Acting for Dummies

Home 2009 Archive Acting for Dummies

by Madelain Tigano

Momentum: it’s the ability to get up and just tackle the fear, leaving it at the door while embracing the ability to show the weaker side.  How many times will it take to overcome? When will I feel total comfort out in front and in the spot light? These are some of the questions I asked myself. Nevertheless, the nerves still came streaming through my veins all the way into my face, leaving a pinch of red pigment in my cheeks.

This semester I decided to pursue a theater class, which, in return, I hope to set free the shakes and stutters, and become fully comfortable. “Don’t worry about looking stupid,” said Rodney Whatley, theatre department head.  “Everyone is going to look stupid.”

These words on the first day of acting class made me feel a little at ease. Then going over the itinerary, the nerves came crawling back. The thought of cold reading tests, monologues, and a final exam that ends in a five minute scene with two other classmates just kept circling my head. Round and round in a dizzy, trying not to let my emotions get the best of me, I told myself, “Stick in there; don’t give up just yet.”

The second day of class I walked in and noticed the desks placed near the sides of the walls with the chairs staked on top. “What is this?” I asked myself. I could only imagine what would happen next. Whatley then came strolling in. I watched him, not knowing what he was going to say or do next.

To understand Whatley, I would say he is a witty yet passionate character. He has many accomplishments, from once teaching at Florida State University to acting in cities across the country. He plays a part everyday in his lectures which often brings the class to a laughing fit.

As I waited nervously, Whatley began to speak. He told the class to lie on the ground. “Really, on the ground?” I thought to myself. “What could this be?” I participated with an open mind and made my way onto the blue carpet.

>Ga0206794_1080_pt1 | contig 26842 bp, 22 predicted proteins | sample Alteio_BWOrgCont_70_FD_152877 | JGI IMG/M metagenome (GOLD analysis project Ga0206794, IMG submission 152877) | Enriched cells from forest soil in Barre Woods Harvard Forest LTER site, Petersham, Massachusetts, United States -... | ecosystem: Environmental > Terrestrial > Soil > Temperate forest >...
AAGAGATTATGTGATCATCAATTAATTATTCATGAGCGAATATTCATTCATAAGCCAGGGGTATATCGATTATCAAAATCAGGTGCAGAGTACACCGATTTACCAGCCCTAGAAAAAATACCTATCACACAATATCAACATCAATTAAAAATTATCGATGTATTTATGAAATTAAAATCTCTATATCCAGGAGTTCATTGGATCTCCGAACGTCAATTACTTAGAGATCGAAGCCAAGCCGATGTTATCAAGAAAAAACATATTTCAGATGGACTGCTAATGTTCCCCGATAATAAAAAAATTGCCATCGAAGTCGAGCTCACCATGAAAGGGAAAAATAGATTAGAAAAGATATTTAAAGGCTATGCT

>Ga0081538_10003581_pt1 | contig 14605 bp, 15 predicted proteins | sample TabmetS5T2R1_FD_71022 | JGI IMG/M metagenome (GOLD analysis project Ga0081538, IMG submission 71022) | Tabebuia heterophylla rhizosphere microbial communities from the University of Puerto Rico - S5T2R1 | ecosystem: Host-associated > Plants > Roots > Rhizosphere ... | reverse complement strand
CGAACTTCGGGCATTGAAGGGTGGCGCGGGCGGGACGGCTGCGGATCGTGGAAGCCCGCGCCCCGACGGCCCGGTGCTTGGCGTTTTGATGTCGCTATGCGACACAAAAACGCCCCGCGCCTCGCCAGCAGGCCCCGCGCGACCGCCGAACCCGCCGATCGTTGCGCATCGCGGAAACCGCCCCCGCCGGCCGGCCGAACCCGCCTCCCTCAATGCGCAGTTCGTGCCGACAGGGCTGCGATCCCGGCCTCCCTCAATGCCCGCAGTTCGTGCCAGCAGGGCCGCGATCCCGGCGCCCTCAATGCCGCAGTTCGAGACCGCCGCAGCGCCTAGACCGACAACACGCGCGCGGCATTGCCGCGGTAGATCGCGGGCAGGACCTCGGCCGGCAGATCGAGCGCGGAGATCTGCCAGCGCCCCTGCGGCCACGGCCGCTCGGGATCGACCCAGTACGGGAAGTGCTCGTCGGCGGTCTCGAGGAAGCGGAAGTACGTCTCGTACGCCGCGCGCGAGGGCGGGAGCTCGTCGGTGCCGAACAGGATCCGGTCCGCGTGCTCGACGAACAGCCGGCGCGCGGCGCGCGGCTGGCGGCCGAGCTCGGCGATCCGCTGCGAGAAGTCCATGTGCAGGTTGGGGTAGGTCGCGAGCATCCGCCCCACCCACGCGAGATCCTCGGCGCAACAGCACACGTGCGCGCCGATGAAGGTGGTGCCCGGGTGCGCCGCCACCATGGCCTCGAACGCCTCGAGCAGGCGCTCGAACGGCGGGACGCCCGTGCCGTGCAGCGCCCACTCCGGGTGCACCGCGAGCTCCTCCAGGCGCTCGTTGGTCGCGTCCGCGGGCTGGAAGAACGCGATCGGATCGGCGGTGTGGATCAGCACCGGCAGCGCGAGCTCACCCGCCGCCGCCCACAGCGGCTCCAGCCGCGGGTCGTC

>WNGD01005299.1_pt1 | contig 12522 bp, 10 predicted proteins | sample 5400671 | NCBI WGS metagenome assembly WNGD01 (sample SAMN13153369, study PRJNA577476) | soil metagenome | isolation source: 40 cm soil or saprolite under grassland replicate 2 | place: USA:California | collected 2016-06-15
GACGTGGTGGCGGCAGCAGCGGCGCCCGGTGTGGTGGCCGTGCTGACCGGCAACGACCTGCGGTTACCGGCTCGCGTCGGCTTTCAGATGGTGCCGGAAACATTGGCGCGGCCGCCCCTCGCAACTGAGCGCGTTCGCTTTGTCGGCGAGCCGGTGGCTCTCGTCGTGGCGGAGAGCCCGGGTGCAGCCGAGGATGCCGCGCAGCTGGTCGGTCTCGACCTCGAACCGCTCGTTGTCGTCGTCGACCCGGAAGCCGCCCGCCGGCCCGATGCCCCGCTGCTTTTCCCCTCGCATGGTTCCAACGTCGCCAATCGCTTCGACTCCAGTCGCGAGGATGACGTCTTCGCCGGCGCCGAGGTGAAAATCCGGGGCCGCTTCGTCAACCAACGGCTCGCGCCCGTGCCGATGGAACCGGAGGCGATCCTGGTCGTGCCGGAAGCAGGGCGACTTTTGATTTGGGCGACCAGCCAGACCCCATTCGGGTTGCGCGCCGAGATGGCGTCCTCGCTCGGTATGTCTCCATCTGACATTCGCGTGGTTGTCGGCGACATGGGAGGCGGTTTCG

Next he told us to take deep relaxing breaths, in through the nose out through the mouth, and to close our eyes. After this, we spent the next 30 minutes loosening up tight muscles and realizing those in between. My nerves began to fade, and I was starting to take control.

After the therapy, Whatley asked the class to chant “hubba bubba bubba bubba.” All in sync, I participated with my classmates in saying these childish words. We all sounded quite silly, and we then took our voices louder and louder to a scream. And all of this was just the opening of the activities for the day. Another chant followed, and thereafter we boxed – well, make-believe boxed, of course.

A few classes later, I found myself standing on the small platform, front and center, about to go first in the class for the cold reading test. I didn’t really know what I was doing, but I kept doing it anyway. Somehow I came out with a B plus in the end.

Two classes after the cold reading I spent a Tuesday night remembering a few lines to recite the next day in class for my first monologue. Just knowing I had to remember those lines and say them before a 60 second whistle stop made me quiver. The nerves jolted me, until I stood up there, on that platform, and tried to play the part. I took a deep breath before I started, and once I was done, I was ready to take my seat back into the crowd.

I will tell you this: I didn’t mess up my lines, nor did I go over time. However, the feeling I experienced when it was all over, after I got up there and tackled my fear, filled my body with a rush of accomplishment.  I sat there back in the crowd and thought, “Hey I might have looked like a dummy up there, but it’s an acting class, and we are all going to look a little ridiculous.”

Leave a Reply